Saturday, February 20, 2016

Slow Horses by Mick Herron

I was intrigued with the premise of this book after reading about it recently on Rob Kitchin's blog, The View from the Blue House. Rob writes admirably concise, fair and nonspoilerish reviews of crime fiction and you should check out his blog if you need some recs, as he covers a wide swath of territory.

"Slow horses" is what the book's  elite spy world calls fellow spies who have been put out to pasture but refuse to quite die. Usually their banishment is due to some screw-up that can't be swept under the carpet. The case of River Cartwright, who leads us into this world, is given as an opening example. Then we're introduced to Slough House, the refuge for these ne'er-do-wells, and the punning source of the failed spies' nickname. Let's  just say the place has no resemblance to MI-5 headquarters and that's putting it mildly.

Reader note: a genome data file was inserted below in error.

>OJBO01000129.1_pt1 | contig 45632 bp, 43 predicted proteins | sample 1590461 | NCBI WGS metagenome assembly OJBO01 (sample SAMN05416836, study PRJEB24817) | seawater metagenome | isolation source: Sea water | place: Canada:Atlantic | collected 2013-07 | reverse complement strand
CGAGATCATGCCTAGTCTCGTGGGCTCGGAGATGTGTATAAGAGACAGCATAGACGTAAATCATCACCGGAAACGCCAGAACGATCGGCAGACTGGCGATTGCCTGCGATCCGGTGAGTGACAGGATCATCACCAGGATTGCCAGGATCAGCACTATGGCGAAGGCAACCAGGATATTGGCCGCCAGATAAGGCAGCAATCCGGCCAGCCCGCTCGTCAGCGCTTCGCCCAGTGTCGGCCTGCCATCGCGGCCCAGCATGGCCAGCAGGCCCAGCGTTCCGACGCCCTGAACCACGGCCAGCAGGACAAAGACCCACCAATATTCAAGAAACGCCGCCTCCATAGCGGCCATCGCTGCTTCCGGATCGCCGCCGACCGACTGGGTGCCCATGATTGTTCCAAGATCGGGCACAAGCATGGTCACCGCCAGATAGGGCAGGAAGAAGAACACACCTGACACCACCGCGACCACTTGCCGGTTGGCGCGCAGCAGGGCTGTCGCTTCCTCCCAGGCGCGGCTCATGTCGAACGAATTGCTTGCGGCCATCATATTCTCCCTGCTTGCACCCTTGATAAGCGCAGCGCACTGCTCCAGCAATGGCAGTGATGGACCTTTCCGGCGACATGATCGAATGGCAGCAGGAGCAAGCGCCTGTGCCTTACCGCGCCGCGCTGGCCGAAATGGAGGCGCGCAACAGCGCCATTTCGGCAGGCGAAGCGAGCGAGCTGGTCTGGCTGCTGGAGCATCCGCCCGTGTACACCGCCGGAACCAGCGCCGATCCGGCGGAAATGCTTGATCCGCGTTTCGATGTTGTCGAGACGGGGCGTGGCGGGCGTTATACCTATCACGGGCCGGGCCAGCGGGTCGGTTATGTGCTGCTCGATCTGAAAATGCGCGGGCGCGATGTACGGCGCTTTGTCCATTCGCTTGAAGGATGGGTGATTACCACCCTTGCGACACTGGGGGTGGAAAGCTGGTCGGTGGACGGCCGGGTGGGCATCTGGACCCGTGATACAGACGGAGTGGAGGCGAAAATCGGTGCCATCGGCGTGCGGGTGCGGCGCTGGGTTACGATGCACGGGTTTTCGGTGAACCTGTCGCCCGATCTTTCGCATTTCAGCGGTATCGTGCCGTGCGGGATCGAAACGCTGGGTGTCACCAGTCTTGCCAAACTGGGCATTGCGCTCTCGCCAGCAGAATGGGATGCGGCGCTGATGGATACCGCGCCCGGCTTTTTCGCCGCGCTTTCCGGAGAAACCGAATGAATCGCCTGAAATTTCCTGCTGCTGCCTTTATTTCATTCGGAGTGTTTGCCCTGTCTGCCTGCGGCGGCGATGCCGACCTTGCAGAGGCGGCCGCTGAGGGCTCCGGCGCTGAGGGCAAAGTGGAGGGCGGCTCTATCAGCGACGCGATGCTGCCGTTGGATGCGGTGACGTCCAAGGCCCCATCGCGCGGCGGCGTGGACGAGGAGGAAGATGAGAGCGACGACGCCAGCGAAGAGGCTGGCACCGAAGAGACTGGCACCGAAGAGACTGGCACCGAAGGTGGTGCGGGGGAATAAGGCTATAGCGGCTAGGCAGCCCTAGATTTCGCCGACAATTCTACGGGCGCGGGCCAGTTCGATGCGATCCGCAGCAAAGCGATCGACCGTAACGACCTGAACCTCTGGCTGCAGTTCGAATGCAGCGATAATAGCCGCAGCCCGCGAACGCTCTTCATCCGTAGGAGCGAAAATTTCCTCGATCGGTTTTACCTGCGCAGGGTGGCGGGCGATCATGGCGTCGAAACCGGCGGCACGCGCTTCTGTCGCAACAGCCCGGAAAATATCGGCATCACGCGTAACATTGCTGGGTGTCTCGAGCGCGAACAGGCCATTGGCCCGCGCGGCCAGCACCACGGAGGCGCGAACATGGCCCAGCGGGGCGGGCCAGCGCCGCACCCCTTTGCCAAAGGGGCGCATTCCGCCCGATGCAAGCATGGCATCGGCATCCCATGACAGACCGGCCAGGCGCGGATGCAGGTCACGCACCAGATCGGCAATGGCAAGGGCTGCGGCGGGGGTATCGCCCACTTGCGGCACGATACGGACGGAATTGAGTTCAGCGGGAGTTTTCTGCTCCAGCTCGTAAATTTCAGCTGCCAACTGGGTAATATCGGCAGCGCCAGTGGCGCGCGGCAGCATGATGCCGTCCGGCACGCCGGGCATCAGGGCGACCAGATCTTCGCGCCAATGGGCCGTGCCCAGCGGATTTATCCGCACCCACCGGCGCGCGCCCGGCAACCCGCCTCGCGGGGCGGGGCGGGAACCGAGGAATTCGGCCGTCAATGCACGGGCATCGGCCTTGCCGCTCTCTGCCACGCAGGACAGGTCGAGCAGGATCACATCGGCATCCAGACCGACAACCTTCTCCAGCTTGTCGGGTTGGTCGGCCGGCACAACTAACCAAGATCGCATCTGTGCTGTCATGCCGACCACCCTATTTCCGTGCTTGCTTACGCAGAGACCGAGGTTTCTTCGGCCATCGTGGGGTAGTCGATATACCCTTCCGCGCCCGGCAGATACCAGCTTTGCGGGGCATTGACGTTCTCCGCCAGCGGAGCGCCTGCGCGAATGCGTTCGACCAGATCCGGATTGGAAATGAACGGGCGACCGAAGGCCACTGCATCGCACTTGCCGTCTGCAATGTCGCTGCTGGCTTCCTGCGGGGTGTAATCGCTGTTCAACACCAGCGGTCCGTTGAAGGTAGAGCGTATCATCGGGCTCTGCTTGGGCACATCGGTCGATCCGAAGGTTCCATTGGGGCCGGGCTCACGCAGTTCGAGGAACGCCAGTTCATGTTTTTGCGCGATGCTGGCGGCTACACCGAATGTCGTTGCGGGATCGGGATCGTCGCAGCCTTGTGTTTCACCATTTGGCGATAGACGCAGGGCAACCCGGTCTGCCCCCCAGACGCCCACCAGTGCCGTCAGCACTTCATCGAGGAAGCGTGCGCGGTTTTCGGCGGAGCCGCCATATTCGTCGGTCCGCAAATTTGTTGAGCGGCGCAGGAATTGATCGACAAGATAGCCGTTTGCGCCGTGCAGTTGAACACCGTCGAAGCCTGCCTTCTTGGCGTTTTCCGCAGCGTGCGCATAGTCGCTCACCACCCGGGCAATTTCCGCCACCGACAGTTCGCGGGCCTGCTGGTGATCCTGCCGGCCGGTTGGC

I like Herron's description of the particular hell that these people, once members of the best and the brightest, find themselves in. Their actual jobs are no more boring than a lot of people's work is, but it's the haunting sense of what could have been but for one slip, one lapse, one indiscretion that makes this a purgatory for them. As in Dante's description of hell, there is no camaraderie, as everyone is both too preoccupied with themselves and too aware of their neighbors' failures to reach out to each other. However, a kidnapping is about to change all that.

The subsequent story is nice and twisty, and although some of the twists can be foreseen once you get the way Herron's plotting works, I still found a few clever surprises. And the author is successful in keeping a large cast of characters distinguishable from each other and giving them all their own story arc and the story unfolds nicely.

As I may have mentioned a time or two before, I do love me a good London novel, and as Slow Horses takes place almost entirely within its environs, it fit the bill for me on that level too.

Slow Horses is the first of a series and I happen to have a galley of the second, Dead Lions, which I'd picked up just because of the Soho imprint.

Lucky me. 

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